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This article originally appeared in the June/July 2014 issue.

Cirque. Gregory P. Lee.
Greylock Publishing Lines https://www.facebook.com/CirqueT5Supplement http://www.greylockpublishing.com
186pp, paperbound or PDF

Cirque started as a Kickstarter project and has produced the second published adventure material for Traveller5 after a much anticipated wait. It’s really a campaign in the grand style of The Traveller Adventure or the Grand Tour of Travellers’ Digest, with 22 linked adventures set in the ‘classic era’. (The cover proclaims “21” but two chapters at the end are labelled ‘Episode 21’). The classic era is defined as beginning in 1105 and Cirque starts at the end of 1110, a few months (confusingly, the text says years) after the Fifth Frontier War. The war is important as it gives the rationale behind the ‘tour’ of a portion of the Spinward Marches that forms the backbone of these adventures. A travelling circus is aiming to play its part in healing war-weary worlds in the sector and veterans scarred by devastating battles. The circus of course allows a motley cast of characters, and for once the word motley seems particularly apposite, to venture into a variety of worlds and situations and find adventure along the way. It concentrates on role playing activity rather than die rolling activities—although there’s plenty of those as well—and there’s good variety throughout which means that even run as a full campaign, interest should be maintained to the end. This is what John Ford’s marvelous “Roadshow” might have looked like (for circus performers rather than rock stars) had it been expanded from the Amber Zone in The Journal of the Travellers’ Aid Society, no.23.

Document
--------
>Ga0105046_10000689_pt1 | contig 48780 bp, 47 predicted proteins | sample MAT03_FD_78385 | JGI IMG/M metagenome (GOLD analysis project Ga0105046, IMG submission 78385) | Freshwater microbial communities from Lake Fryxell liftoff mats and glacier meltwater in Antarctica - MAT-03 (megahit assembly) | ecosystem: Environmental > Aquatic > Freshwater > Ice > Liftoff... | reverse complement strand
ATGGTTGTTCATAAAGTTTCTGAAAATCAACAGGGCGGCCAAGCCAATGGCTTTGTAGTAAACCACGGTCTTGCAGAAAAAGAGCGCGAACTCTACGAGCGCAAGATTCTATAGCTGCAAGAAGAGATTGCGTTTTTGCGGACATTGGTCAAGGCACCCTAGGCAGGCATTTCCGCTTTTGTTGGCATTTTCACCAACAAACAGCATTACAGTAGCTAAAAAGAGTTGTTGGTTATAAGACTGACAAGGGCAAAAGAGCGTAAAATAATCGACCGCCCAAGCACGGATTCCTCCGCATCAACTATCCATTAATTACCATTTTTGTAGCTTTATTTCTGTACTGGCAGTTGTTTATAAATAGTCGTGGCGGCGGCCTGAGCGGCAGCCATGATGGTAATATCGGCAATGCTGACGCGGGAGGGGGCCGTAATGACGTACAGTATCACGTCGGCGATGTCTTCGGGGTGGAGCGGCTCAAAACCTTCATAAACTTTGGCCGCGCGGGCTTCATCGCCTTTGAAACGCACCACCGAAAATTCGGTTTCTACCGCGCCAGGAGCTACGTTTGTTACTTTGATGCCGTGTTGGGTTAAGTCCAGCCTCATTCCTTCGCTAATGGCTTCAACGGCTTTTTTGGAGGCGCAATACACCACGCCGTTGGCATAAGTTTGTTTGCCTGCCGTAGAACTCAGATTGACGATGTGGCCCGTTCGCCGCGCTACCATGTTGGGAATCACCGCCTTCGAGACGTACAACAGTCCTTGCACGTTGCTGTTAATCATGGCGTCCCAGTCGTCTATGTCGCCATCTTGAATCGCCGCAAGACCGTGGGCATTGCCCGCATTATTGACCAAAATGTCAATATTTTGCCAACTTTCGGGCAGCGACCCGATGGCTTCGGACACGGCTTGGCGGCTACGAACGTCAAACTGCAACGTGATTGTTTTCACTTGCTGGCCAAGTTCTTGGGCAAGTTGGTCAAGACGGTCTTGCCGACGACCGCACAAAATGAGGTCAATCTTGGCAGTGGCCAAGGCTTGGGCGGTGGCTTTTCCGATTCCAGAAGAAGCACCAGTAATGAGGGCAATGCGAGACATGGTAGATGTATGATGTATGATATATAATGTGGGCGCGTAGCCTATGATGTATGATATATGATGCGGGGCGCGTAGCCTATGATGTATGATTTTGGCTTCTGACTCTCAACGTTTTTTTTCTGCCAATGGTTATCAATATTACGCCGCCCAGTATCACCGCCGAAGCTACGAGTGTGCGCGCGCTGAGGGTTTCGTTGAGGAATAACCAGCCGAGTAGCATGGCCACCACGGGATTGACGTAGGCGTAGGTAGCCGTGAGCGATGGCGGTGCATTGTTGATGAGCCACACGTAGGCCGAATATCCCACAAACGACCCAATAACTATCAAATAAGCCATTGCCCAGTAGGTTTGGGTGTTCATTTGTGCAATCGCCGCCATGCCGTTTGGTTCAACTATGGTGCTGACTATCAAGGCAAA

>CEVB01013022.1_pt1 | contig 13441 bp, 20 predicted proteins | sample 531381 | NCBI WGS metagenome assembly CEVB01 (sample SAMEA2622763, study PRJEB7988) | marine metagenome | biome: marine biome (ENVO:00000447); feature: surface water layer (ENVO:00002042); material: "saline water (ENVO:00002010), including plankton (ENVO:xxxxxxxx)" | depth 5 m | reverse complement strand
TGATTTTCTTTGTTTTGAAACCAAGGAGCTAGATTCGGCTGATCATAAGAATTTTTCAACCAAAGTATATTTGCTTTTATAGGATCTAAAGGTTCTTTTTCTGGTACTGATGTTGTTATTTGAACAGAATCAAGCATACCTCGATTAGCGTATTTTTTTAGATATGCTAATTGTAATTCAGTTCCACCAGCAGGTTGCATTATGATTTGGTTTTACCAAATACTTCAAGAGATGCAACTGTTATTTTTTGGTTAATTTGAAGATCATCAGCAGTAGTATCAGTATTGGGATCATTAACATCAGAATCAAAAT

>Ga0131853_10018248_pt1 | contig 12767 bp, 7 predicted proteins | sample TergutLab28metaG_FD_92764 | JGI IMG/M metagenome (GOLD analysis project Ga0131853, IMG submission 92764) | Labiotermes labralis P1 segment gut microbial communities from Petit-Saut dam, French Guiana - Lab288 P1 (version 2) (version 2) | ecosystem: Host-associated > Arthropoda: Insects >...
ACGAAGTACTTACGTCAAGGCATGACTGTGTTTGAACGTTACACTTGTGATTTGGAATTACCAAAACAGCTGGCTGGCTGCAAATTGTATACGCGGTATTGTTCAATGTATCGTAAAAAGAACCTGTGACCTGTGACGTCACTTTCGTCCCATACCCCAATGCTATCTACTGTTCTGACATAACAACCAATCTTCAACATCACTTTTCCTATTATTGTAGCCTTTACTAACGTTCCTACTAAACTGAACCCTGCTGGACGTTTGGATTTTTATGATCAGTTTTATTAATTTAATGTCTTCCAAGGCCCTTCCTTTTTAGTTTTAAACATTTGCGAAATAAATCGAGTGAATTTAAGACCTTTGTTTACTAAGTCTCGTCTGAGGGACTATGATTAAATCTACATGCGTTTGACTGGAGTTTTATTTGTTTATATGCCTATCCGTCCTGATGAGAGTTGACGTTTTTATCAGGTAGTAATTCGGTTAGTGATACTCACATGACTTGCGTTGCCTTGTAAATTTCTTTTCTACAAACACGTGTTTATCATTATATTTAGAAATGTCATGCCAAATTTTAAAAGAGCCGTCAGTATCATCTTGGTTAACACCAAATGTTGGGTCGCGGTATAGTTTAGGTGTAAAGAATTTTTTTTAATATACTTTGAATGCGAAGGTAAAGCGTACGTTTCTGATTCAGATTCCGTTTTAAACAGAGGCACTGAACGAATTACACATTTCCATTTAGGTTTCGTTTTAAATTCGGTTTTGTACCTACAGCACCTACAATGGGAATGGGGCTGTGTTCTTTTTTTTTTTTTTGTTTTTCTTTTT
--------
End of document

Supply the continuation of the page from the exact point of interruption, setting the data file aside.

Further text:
The first 59 pages of the book present the background for the adventure: setting; deck plans, description, Traveller5 stats, cargo and ship routines for the Cirque; stats and descriptions of other ships; player characters, non-player characters, and animals of the circus; and a description of ‘The Stanford Torus’, a standard spinning space station which we’re told is common in Imperial space. The remainder of the book (125 pages) is taken up with 22 episodes averaging five or six pages each and an epilogue ‘Somewhere Beyond Regina’ of just a page.

The Cirque itself is a repurposed military vessel, the so-called Ringmaster class, which had large docking rings for various modules it could carry through Jump. It is a multi-purpose 1140-ton Jump-3 tender (Jump-6 with no modules) and has three auxiliary modules called Big Top 1, Big Top 2 and Big Top 3. The first is a converted ortillery/missile platform now used as the primary performance space, the second is a converted troop carrier now used as a rehearsal space and recording stage, and the final module is devoted to fuel tankage and sensors. It’s a cramped space for the troupe and its animals but provides a flexible platform for their needs and is an interesting starship for gaming.